China has become a leader in the global arena, and for Israel, China may be a valuable ally. At the same time, among the Chinese there is a budding interest in Israeli R&D and the culture of the Jewish People. The Dangoor Program for Universal Monotheism at Bar Ilan University has been developing academic programs to strengthen these relations.
Asia is the sole area in the world where the dominant religions are not monotheistic. Hinduism in India, Buddhism in south-east Asia and a mix of Confucianism, Buddhism, Daoism, Shintuism and local traditions in China, Japan, Korea and Vietnam are most prominent. Christianity and Islam came to Asia only in a relatively later period thereby their cultural and political influence is fairly secondary. In some areas of south East Asia Islam is dominant; however the prevalence of polytheism has a measurably different essence compared to doctrines which emerged in the Middle East.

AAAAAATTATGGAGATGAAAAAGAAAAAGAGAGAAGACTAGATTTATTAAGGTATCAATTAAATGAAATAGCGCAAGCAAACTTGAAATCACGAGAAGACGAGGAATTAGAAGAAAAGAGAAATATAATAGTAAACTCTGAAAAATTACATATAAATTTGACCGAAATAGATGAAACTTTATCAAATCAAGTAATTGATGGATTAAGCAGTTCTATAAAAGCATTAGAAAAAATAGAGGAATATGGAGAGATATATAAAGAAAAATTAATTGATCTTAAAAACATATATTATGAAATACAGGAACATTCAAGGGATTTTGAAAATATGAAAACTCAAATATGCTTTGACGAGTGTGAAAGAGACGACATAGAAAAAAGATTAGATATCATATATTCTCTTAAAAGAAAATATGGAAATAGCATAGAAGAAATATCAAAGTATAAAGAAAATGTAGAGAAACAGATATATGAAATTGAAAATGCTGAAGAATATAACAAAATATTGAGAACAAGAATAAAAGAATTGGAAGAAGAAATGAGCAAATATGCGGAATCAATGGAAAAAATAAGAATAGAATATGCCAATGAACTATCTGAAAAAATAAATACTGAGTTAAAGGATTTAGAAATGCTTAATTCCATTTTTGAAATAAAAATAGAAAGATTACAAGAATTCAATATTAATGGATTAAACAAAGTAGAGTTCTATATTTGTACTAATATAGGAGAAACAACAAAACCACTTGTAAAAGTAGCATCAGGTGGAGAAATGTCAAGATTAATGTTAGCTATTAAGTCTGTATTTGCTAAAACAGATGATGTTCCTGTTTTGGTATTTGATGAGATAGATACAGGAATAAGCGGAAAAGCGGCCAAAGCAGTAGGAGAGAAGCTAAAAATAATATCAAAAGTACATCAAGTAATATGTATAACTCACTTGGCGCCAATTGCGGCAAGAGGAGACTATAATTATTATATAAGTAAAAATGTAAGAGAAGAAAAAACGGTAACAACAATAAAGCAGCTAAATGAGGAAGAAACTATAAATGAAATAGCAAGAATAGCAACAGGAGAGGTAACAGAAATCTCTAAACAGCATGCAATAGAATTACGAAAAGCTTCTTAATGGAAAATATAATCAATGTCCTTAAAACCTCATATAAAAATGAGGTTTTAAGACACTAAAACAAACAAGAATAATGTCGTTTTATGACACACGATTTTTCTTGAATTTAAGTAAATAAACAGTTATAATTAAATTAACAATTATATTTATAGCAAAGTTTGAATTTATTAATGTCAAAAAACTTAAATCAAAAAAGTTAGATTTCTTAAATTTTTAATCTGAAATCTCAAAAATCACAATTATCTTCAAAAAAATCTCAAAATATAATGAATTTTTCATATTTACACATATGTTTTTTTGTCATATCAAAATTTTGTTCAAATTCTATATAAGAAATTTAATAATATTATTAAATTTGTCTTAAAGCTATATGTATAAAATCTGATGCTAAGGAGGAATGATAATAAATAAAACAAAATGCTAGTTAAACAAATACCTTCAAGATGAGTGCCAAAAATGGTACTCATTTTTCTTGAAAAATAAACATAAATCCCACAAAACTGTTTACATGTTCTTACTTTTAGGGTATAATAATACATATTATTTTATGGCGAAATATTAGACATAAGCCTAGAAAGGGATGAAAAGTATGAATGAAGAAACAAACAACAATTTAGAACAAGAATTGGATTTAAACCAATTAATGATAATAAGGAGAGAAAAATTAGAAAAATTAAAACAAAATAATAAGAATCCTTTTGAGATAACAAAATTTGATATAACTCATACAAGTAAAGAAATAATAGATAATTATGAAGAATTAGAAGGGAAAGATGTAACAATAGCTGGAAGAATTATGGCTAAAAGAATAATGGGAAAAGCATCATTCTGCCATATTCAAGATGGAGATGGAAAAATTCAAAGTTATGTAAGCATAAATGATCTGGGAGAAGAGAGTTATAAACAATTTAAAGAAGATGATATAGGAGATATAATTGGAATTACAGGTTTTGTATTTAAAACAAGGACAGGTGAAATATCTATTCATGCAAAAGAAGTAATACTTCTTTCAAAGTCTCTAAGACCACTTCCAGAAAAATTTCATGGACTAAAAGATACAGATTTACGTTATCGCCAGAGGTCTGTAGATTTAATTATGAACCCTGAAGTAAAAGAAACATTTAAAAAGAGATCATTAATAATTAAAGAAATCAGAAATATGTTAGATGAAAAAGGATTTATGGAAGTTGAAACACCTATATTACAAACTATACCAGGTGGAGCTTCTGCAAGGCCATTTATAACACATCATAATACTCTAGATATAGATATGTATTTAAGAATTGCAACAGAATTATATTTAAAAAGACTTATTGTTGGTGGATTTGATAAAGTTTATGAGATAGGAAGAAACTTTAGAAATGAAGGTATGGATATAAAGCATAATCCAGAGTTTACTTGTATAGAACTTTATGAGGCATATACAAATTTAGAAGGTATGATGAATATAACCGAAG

This background serves as the basis for a variety of important questions, for instance: Are there unique characteristics to Monotheism in Asia? What is the influence of Monotheism on the general political structure and culture in that area of Asia today? Is there a unique model for “state-church” relations and inter-religious cooperation?
As part of our global impact, Asia will be the subject of our major focus.
One of the especially noteworthy workshops was the 2 day International Workshop on Religions in Korea. This workshop, held in the presence of the Korean Ambassador to Israel, commemorated 50 years since the establishment of diplomatic relations between Korea and the State of Israel.
East & Southeast Asia
As part of the Dangoor Program's ongoing activities, we organize and host international conferences which are open to the public at large. One recent conference on Asian Religions was attended by more than 100 participants and featured two noted international scholars: Prof. Donald Baker of the University of British Columbia and Prof. Fenggang Yang of Purdue University.